No way someone would admit it if it were, and knowing that, why would you
believe a "no" answer?
It made me lose all respect for the character, who had been misbehaving like
she *wanted* to lose her job.
It's not possible to lose respect for a character that wasn't fully
drawn, whose first name and lesbianism were both afterthoughts on the
part of writers who felt guilty for not having done anything with her
the whole time she was on the show. It's like saying you lost respect
for Lauren Cruz. Yeah, I had to look it up as for exactly the reasons
we're discussing, I forgot the name!
Post by anim8rfsk
Plus it meant she definitely wasn't going to go out with me.
Why couldn't you lust for Kate Lockley instead?
anim8rfsk
2019-06-27 21:19:44 UTC
Permalink
Post by Adam H. Kerman
Post by anim8rfsk
Post by Ubiquitous
Post by anim8rfsk
Post by Ubiquitous
I remember there was a crime procedural in which one of the female
leads was fired, to which she asked "Is this because I'm a lesbian?"
for no apparent reason.
Law & Order Prime. Serena (the one blonde ADA). And, yes, that was a WTF
moment.
McCoy should have answered "Yes!" just to f**k with her!! ;p
I sense a BIG lawsuit!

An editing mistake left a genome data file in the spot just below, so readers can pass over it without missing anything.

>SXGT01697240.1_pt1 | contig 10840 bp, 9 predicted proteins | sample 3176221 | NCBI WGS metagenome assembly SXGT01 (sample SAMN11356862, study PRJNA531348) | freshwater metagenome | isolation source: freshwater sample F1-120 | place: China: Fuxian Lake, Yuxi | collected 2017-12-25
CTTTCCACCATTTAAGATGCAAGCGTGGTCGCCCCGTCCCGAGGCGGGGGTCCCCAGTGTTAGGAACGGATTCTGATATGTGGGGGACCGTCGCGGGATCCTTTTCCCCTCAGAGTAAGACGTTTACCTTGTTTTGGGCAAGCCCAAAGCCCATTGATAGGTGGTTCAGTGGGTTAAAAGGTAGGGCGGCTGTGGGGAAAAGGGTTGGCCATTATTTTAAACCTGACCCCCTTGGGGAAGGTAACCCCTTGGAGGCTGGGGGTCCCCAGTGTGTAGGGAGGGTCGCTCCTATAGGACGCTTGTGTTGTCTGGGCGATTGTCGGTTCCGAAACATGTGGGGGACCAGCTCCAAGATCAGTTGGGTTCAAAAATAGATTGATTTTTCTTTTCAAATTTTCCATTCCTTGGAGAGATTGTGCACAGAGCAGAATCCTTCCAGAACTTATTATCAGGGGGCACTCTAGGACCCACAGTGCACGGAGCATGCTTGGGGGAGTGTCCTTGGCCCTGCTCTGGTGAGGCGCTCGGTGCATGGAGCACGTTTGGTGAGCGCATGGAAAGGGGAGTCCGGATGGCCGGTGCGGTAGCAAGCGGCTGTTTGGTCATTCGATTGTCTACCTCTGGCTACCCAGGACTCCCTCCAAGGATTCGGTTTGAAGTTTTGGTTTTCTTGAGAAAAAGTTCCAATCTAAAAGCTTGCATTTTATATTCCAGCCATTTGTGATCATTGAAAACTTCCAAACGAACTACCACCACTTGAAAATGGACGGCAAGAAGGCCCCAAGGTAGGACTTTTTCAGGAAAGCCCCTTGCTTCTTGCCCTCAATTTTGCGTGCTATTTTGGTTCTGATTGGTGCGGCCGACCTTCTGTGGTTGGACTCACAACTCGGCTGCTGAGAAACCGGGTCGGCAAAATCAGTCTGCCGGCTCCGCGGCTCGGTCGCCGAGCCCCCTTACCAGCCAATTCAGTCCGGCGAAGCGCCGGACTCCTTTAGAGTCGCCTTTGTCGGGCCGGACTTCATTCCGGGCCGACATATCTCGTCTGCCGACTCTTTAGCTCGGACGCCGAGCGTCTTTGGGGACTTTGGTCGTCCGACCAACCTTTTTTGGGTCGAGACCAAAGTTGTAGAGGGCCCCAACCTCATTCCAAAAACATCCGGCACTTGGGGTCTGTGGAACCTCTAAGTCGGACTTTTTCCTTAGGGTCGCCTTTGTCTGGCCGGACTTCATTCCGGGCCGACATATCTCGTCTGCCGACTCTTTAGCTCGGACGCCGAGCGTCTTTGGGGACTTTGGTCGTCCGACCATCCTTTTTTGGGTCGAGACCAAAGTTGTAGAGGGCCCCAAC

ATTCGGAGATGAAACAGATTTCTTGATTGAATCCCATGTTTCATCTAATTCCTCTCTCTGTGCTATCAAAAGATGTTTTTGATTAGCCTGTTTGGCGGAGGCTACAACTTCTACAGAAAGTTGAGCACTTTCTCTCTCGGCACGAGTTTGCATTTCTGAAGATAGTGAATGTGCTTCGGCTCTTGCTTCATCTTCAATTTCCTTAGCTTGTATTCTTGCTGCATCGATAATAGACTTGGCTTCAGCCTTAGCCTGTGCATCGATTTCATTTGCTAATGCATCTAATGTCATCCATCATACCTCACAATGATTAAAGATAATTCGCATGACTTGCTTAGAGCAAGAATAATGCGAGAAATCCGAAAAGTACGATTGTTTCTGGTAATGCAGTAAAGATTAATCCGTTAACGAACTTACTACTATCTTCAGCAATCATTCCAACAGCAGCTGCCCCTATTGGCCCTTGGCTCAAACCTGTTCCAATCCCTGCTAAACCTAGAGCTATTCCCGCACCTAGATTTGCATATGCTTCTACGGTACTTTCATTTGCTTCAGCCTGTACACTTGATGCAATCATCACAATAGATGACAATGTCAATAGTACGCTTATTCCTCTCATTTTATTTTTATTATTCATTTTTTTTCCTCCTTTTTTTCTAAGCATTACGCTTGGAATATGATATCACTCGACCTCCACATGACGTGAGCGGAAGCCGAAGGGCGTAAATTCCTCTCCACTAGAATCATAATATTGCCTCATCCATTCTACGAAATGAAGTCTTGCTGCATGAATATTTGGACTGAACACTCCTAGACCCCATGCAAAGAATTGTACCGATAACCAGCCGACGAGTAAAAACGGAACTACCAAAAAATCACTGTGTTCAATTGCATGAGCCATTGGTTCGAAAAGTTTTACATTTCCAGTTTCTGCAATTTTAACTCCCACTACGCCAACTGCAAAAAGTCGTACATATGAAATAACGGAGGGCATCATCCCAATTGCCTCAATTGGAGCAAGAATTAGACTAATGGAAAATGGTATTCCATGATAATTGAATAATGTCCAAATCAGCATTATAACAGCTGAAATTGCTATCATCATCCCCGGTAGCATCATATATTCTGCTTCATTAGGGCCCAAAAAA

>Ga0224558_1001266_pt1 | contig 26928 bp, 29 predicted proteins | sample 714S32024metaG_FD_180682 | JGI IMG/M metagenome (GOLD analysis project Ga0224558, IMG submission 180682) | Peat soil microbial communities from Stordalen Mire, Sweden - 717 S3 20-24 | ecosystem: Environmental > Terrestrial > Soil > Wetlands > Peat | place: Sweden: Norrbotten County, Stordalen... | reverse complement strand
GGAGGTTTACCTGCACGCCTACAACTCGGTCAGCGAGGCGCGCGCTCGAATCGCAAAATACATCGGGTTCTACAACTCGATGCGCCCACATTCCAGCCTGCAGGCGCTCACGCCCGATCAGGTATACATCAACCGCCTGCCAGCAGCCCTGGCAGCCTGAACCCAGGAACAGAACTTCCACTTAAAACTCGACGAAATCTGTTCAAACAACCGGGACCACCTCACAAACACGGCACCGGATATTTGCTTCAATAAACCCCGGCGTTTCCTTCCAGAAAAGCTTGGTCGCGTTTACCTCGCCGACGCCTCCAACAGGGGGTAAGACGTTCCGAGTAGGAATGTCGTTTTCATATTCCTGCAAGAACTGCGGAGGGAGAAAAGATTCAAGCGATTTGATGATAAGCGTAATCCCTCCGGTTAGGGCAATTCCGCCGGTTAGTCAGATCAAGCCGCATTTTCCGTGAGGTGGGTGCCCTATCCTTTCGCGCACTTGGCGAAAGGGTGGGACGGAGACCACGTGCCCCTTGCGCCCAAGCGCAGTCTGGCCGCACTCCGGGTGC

Seriously, what in the Wild Wild World of Sports kind of question is that?
No way someone would admit it if it were, and knowing that, why would you
believe a "no" answer?
It made me lose all respect for the character, who had been misbehaving like
she *wanted* to lose her job.
It's not possible to lose respect for a character that wasn't fully
drawn, whose first name and lesbianism were both afterthoughts on the
part of writers who felt guilty for not having done anything with her
the whole time she was on the show. It's like saying you lost respect
for Lauren Cruz. Yeah, I had to look it up as for exactly the reasons
we're discussing, I forgot the name!
As much as I loved her before you made her hate me, I always preferred Diana
Barrigan. Ironically, they shoehorned being a lesbian into Diana's character,
and Lauren shoehorns it into her real life, every tweet, and requires it of
her characters.
Post by Adam H. Kerman